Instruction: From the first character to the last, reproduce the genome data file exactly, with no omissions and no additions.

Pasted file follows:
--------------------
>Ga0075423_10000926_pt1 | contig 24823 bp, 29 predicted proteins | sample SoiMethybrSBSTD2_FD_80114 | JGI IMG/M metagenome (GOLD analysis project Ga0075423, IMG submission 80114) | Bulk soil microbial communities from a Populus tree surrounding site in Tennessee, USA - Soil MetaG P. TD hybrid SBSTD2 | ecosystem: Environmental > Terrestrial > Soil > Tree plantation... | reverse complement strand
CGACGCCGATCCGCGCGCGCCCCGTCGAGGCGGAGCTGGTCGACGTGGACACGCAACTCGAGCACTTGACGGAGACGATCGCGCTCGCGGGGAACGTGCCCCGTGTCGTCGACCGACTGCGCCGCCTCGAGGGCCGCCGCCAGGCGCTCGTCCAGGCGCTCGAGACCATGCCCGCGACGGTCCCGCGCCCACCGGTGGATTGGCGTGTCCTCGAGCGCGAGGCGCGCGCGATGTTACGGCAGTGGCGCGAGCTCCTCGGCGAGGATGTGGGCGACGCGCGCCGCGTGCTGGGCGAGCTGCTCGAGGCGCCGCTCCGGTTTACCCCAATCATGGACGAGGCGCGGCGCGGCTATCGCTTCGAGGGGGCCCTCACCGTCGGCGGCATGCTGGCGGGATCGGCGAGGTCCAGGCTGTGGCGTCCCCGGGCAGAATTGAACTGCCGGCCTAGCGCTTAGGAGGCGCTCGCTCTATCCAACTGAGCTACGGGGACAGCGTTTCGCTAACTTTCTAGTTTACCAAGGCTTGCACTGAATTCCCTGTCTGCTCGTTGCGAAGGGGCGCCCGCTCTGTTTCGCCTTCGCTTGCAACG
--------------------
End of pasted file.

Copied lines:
>Ga0075423_10000926_pt1 | contig 24823 bp, 29 predicted proteins | sample SoiMethybrSBSTD2_FD_80114 | JGI IMG/M metagenome (GOLD analysis project Ga0075423, IMG submission 80114) | Bulk soil microbial communities from a Populus tree surrounding site in Tennessee, USA - Soil MetaG P. TD hybrid SBSTD2 | ecosystem: Environmental > Terrestrial > Soil > Tree plantation... | reverse complement strand
CGACGCCGATCCGCGCGCGCCCCGTCGAGGCGGAGCTGGTCGACGTGGACACGCAACTCGAGCACTTGACGGAGACGATCGCGCTCGCGGGGAACGTGCCCCGTGTCGTCGACCGACTGCGCCGCCTCGAGGGCCGCCGCCAGGCGCTCGTCCAGGCGCTCGAGACCATGCCCGCGACGGTCCCGCGCCCACCGGTGGATTGGCGTGTCCTCGAGCGCGAGGCGCGCGCGATGTTACGGCAGTGGCGCGAGCTCCTCGGCGAGGATGTGGGCGACGCGCGCCGCGTGCTGGGCGAGCTGCTCGAGGCGCCGCTCCGGTTTACCCCAATCATGGACGAGGCGCGGCGCGGCTATCGCTTCGAGGGGGCCCTCACCGTCGGCGGCATGCTGGCGGGATCGGCGAGGTCCAGGCTGTGGCGTCCCCGGGCAGAATTGAACTGCCGGCCTAGCGCTTAGGAGGCGCTCGCTCTATCCAACTGAGCTACGGGGACAGCGTTTCGCTAACTTTCTAGTTTACCAAGGCTTGCACTGAATTCCCTGTCTGCTCGTTGCGAAGGGGCGCCCGCTCTGTTTCGCCTTCGCTTGCAACG